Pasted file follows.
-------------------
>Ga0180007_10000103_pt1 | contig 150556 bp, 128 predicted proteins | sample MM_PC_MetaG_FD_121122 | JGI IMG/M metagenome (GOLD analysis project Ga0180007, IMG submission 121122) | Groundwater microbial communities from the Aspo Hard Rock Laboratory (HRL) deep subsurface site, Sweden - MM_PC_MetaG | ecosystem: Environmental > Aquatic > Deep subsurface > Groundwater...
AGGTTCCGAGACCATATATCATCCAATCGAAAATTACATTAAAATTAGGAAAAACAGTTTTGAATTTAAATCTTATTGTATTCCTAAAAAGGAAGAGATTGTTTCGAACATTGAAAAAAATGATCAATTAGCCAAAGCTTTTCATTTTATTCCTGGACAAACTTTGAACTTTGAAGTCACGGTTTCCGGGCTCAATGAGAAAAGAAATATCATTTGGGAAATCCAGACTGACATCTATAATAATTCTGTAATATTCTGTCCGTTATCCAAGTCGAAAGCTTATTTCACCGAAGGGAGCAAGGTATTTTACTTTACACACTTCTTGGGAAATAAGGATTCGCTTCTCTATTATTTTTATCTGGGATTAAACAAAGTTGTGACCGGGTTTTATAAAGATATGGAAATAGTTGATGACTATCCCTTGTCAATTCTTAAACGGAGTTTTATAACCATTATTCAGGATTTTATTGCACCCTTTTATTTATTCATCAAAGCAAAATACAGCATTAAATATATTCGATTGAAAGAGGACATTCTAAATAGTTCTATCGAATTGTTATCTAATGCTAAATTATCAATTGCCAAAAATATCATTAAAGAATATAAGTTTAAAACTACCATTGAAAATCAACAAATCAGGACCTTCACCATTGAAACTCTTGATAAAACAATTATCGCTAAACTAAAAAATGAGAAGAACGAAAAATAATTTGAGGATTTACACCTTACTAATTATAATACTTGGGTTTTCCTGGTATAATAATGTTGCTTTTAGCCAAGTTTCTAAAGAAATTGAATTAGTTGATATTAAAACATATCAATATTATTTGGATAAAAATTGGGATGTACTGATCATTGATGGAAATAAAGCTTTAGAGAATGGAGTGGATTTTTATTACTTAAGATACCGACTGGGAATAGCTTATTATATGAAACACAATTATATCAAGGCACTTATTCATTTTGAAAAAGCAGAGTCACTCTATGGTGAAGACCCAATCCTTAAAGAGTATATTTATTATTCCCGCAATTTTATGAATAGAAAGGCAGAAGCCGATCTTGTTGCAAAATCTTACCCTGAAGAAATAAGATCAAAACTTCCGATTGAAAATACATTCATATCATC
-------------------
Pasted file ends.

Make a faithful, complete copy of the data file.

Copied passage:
>Ga0180007_10000103_pt1 | contig 150556 bp, 128 predicted proteins | sample MM_PC_MetaG_FD_121122 | JGI IMG/M metagenome (GOLD analysis project Ga0180007, IMG submission 121122) | Groundwater microbial communities from the Aspo Hard Rock Laboratory (HRL) deep subsurface site, Sweden - MM_PC_MetaG | ecosystem: Environmental > Aquatic > Deep subsurface > Groundwater...
AGGTTCCGAGACCATATATCATCCAATCGAAAATTACATTAAAATTAGGAAAAACAGTTTTGAATTTAAATCTTATTGTATTCCTAAAAAGGAAGAGATTGTTTCGAACATTGAAAAAAATGATCAATTAGCCAAAGCTTTTCATTTTATTCCTGGACAAACTTTGAACTTTGAAGTCACGGTTTCCGGGCTCAATGAGAAAAGAAATATCATTTGGGAAATCCAGACTGACATCTATAATAATTCTGTAATATTCTGTCCGTTATCCAAGTCGAAAGCTTATTTCACCGAAGGGAGCAAGGTATTTTACTTTACACACTTCTTGGGAAATAAGGATTCGCTTCTCTATTATTTTTATCTGGGATTAAACAAAGTTGTGACCGGGTTTTATAAAGATATGGAAATAGTTGATGACTATCCCTTGTCAATTCTTAAACGGAGTTTTATAACCATTATTCAGGATTTTATTGCACCCTTTTATTTATTCATCAAAGCAAAATACAGCATTAAATATATTCGATTGAAAGAGGACATTCTAAATAGTTCTATCGAATTGTTATCTAATGCTAAATTATCAATTGCCAAAAATATCATTAAAGAATATAAGTTTAAAACTACCATTGAAAATCAACAAATCAGGACCTTCACCATTGAAACTCTTGATAAAACAATTATCGCTAAACTAAAAAATGAGAAGAACGAAAAATAATTTGAGGATTTACACCTTACTAATTATAATACTTGGGTTTTCCTGGTATAATAATGTTGCTTTTAGCCAAGTTTCTAAAGAAATTGAATTAGTTGATATTAAAACATATCAATATTATTTGGATAAAAATTGGGATGTACTGATCATTGATGGAAATAAAGCTTTAGAGAATGGAGTGGATTTTTATTACTTAAGATACCGACTGGGAATAGCTTATTATATGAAACACAATTATATCAAGGCACTTATTCATTTTGAAAAAGCAGAGTCACTCTATGGTGAAGACCCAATCCTTAAAGAGTATATTTATTATTCCCGCAATTTTATGAATAGAAAGGCAGAAGCCGATCTTGTTGCAAAATCTTACCCTGAAGAAATAAGATCAAAACTTCCGATTGAAAATACATTCATATCATC